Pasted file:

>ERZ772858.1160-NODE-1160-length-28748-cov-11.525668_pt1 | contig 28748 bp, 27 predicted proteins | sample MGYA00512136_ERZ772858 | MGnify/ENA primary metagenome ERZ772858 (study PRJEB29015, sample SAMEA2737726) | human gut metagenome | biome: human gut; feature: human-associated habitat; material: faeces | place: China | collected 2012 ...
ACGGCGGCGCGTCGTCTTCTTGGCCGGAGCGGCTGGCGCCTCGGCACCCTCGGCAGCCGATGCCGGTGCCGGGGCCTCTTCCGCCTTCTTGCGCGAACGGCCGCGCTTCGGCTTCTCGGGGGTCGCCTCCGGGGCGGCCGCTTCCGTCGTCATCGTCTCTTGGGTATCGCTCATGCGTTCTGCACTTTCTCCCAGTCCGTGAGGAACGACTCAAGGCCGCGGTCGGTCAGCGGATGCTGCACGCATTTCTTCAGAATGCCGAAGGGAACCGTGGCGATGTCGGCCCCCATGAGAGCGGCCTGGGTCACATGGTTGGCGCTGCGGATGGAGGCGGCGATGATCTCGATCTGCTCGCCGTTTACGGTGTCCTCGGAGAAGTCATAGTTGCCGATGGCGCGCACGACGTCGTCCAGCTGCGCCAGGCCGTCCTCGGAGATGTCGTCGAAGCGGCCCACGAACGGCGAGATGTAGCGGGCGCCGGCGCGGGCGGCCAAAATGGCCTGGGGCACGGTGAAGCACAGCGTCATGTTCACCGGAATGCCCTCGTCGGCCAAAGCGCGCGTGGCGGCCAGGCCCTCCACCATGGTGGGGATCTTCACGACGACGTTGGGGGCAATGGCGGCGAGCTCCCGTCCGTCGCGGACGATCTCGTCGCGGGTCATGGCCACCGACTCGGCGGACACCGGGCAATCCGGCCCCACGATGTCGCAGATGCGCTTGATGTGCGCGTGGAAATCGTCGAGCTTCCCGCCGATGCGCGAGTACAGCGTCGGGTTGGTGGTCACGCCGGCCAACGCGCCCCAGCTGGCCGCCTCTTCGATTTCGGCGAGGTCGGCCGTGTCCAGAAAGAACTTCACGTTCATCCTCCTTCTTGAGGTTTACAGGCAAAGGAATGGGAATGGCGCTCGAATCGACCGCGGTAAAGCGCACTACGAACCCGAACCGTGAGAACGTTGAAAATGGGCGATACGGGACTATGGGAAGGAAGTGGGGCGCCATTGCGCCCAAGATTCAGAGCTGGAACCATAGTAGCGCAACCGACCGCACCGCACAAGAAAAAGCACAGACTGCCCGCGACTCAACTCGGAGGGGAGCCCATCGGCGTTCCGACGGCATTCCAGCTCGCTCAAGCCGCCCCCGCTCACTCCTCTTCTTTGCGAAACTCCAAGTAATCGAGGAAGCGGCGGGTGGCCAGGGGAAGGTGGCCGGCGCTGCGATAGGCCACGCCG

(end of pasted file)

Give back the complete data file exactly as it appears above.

>ERZ772858.1160-NODE-1160-length-28748-cov-11.525668_pt1 | contig 28748 bp, 27 predicted proteins | sample MGYA00512136_ERZ772858 | MGnify/ENA primary metagenome ERZ772858 (study PRJEB29015, sample SAMEA2737726) | human gut metagenome | biome: human gut; feature: human-associated habitat; material: faeces | place: China | collected 2012 ...
ACGGCGGCGCGTCGTCTTCTTGGCCGGAGCGGCTGGCGCCTCGGCACCCTCGGCAGCCGATGCCGGTGCCGGGGCCTCTTCCGCCTTCTTGCGCGAACGGCCGCGCTTCGGCTTCTCGGGGGTCGCCTCCGGGGCGGCCGCTTCCGTCGTCATCGTCTCTTGGGTATCGCTCATGCGTTCTGCACTTTCTCCCAGTCCGTGAGGAACGACTCAAGGCCGCGGTCGGTCAGCGGATGCTGCACGCATTTCTTCAGAATGCCGAAGGGAACCGTGGCGATGTCGGCCCCCATGAGAGCGGCCTGGGTCACATGGTTGGCGCTGCGGATGGAGGCGGCGATGATCTCGATCTGCTCGCCGTTTACGGTGTCCTCGGAGAAGTCATAGTTGCCGATGGCGCGCACGACGTCGTCCAGCTGCGCCAGGCCGTCCTCGGAGATGTCGTCGAAGCGGCCCACGAACGGCGAGATGTAGCGGGCGCCGGCGCGGGCGGCCAAAATGGCCTGGGGCACGGTGAAGCACAGCGTCATGTTCACCGGAATGCCCTCGTCGGCCAAAGCGCGCGTGGCGGCCAGGCCCTCCACCATGGTGGGGATCTTCACGACGACGTTGGGGGCAATGGCGGCGAGCTCCCGTCCGTCGCGGACGATCTCGTCGCGGGTCATGGCCACCGACTCGGCGGACACCGGGCAATCCGGCCCCACGATGTCGCAGATGCGCTTGATGTGCGCGTGGAAATCGTCGAGCTTCCCGCCGATGCGCGAGTACAGCGTCGGGTTGGTGGTCACGCCGGCCAACGCGCCCCAGCTGGCCGCCTCTTCGATTTCGGCGAGGTCGGCCGTGTCCAGAAAGAACTTCACGTTCATCCTCCTTCTTGAGGTTTACAGGCAAAGGAATGGGAATGGCGCTCGAATCGACCGCGGTAAAGCGCACTACGAACCCGAACCGTGAGAACGTTGAAAATGGGCGATACGGGACTATGGGAAGGAAGTGGGGCGCCATTGCGCCCAAGATTCAGAGCTGGAACCATAGTAGCGCAACCGACCGCACCGCACAAGAAAAAGCACAGACTGCCCGCGACTCAACTCGGAGGGGAGCCCATCGGCGTTCCGACGGCATTCCAGCTCGCTCAAGCCGCCCCCGCTCACTCCTCTTCTTTGCGAAACTCCAAGTAATCGAGGAAGCGGCGGGTGGCCAGGGGAAGGTGGCCGGCGCTGCGATAGGCCACGCCG